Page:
Book Review: Moving Innovation: A History of Computer Animation
Moving Innovation has its sections of dry facts, but Sito peppers the text with as many human-interest stories as possible. “Even the opening titles for A Computer Animated Hand  were groundbreaking. The original titlecard was hand-written, but shortly after, Robert Ingebretsen designed titles of the names of Ed Catmull and Fred Parke. They appear as 3D block letters and then rotate 180 degrees to read ‘University of Utah.’ This may be the first ever example of ‘flying logos,’ the animating technique that would become the bill-paying trick of CG studios for the next twenty years.” (p. 64) “[Robert] Taylor had convinced Xerox that instead of being near the company headquarters in Stamford, Connecticut, the new lab should be located out west in Palo Alto, California. […] What this also did was give the lab independence from the stuffy office environment of older corporate America. In that time, at IBM you would be reprimanded for wearing anything other than a pressed white shirt and dark tie. The dresscode at [Xerox] PARC was long hair, tie-dye tank tops, love beads, torn jeans, and sandals.” (p. 82) “While all this [computer effects in production of 2001: A Space Odyssey] was going on, Arthur C. Clarke stood watching. After the script is done, screenwriters have little to do on a movie set other than wait for rewrites. To pass the time, Clarke made small talk with the craft-service boy. Clarke told him that someday all the power of this sophisticated computer technology he saw would fit onto a tiny chip the size of a fingernail. The boy couldn’t fathom what Clarke was talking about. 2001: A Space Odyssey went on to become one of the most iconic films in history and inspired a generation of science fiction writers and filmmakers.” (p. 148) “Digital cinema projection spread around the country, and at old Hollywood film vaults like CFI and Technicolor, alleyway trash dumpsters bulged with unwanted 35 mm and 16 mm film cans, fulfilling Francis Ford Coppola’s prediction. Studios announced a phasing out of all 35mm celluloid by the end of 2013. By 2010 an Oxberry downshooter animation camera stand, which used to retail for $40,000-80,000, could be yours for nothing if you came with a truck that could haul it away.” (p. 266)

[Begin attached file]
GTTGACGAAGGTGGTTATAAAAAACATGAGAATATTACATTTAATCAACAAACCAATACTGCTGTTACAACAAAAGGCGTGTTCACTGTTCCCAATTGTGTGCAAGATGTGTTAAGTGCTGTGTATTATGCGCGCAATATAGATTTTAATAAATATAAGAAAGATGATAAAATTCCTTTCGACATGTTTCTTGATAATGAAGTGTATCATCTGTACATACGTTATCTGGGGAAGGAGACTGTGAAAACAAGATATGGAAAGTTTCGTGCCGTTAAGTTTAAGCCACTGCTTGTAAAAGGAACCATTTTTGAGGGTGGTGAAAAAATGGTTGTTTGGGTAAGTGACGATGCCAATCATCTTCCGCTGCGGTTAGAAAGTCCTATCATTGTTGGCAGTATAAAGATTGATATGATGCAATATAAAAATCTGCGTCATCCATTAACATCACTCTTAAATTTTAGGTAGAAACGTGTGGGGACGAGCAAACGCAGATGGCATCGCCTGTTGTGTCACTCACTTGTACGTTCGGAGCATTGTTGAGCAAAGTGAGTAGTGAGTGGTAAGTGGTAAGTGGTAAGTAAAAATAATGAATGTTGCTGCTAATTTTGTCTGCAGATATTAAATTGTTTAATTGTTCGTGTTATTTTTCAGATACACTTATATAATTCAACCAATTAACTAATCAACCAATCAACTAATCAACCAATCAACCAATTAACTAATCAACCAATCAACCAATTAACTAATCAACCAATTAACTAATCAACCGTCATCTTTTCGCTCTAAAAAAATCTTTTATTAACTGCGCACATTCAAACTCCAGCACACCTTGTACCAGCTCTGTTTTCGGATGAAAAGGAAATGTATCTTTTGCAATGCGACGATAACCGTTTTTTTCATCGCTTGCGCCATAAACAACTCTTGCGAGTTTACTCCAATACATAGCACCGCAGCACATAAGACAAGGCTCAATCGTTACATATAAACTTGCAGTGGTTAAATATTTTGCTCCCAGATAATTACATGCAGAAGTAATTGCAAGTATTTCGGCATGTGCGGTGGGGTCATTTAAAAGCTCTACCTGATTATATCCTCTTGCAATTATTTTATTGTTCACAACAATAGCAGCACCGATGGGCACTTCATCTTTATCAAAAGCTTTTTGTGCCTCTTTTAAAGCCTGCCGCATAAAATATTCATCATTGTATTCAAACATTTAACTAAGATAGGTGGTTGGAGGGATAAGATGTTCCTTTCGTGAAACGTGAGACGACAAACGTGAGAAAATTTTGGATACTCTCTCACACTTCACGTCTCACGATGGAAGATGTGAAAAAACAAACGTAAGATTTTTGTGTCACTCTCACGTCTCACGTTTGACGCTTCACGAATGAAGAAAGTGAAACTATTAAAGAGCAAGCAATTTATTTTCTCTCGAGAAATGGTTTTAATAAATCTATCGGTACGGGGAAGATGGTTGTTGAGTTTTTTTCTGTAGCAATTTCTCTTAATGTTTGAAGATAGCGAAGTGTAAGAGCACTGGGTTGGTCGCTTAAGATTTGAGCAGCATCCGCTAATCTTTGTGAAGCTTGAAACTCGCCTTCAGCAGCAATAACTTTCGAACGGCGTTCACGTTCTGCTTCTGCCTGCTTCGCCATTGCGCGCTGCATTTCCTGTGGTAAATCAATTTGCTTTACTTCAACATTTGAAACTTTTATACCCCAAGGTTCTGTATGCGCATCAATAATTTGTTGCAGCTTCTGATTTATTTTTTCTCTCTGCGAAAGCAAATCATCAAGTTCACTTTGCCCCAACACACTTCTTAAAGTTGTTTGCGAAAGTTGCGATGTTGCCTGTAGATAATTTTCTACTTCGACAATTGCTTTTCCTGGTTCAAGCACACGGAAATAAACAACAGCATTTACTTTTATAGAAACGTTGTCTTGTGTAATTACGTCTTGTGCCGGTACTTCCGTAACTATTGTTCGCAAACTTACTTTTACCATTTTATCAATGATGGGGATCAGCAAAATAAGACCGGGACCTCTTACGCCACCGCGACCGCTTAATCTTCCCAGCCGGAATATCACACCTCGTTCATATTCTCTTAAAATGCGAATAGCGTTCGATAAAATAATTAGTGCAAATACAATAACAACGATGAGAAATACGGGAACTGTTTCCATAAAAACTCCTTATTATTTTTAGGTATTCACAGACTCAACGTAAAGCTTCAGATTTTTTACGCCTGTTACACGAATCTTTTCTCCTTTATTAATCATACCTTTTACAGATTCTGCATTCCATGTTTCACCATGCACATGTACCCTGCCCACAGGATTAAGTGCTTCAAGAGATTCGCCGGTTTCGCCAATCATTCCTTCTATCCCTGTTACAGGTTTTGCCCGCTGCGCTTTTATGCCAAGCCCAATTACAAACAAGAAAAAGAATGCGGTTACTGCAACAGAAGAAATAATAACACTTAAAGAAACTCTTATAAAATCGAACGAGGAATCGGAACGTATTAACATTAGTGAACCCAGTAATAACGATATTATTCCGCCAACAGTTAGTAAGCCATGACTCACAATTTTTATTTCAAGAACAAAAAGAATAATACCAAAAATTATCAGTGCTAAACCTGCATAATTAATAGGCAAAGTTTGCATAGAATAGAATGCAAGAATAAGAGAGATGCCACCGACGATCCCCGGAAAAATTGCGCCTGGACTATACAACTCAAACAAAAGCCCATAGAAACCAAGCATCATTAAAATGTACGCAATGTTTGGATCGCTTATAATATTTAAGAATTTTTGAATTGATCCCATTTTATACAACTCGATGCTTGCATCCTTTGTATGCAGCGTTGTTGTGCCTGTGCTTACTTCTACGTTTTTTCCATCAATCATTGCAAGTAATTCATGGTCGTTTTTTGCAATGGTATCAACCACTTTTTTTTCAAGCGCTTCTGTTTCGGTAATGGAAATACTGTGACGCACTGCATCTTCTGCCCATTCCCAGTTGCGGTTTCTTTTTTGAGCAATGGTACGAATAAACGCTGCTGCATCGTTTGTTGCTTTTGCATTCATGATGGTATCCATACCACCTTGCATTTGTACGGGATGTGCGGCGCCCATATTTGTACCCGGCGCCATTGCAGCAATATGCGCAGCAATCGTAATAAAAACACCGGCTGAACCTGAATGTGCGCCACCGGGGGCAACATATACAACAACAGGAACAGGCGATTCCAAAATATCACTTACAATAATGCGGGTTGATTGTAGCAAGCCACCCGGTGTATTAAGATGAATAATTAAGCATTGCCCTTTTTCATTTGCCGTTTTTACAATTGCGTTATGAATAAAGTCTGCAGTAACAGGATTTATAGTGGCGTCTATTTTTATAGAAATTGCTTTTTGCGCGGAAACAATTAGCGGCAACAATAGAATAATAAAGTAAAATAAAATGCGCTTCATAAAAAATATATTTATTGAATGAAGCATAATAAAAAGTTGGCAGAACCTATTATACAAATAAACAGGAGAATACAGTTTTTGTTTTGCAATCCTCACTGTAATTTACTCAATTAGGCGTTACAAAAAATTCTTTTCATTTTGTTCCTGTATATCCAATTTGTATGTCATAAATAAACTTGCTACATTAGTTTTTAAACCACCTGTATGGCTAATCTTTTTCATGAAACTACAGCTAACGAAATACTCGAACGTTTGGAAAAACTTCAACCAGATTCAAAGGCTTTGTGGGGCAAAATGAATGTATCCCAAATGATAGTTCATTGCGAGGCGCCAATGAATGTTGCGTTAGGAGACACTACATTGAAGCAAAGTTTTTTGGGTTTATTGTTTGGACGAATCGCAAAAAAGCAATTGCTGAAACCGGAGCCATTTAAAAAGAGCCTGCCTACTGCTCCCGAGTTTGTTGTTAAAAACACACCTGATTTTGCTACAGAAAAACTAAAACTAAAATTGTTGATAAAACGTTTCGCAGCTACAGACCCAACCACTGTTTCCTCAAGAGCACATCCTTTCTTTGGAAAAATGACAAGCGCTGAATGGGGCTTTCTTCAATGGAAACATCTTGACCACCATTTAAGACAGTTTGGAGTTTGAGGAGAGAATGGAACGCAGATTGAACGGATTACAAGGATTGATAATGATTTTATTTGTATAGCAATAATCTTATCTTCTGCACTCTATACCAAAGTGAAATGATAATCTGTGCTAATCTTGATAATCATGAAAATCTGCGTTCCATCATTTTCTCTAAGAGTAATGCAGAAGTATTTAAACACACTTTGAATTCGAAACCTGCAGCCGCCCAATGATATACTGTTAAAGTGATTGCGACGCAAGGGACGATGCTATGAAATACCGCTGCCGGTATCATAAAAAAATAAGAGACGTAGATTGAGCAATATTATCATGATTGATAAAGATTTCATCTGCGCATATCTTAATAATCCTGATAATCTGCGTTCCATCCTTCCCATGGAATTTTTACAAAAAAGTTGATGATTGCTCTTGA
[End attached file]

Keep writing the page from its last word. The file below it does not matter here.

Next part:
The book is current to Disney’s Paperman in 2012. For the academically inclined, there is an 11-page Dramatis Personae of the important names in computer graphics history, a 3-page Glossary of CG technical terminology, a separate 4-page list of CG acronyms and abbreviations, 28 pages of Notes, an 8-page Bibliography, and an Index. Moving Innovation is the book for anyone who wants to know where Computer Graphics came from, and how they shot to ascendancy in the animation industry.
Fred Patten has been a fan of animation since the first theatrical rerelease of Pinocchio (1945). He co-founded the first American fan club for Japanese anime in 1977, and was awarded the Comic-Con International's Inkpot Award in 1980 for introducing anime to American fandom. He began writing about anime for Animation World Magazine since its #5, August 1996. A major stroke in 2005 sidelined him for several years, but now he is back. He can be reached at firstname.lastname@example.org.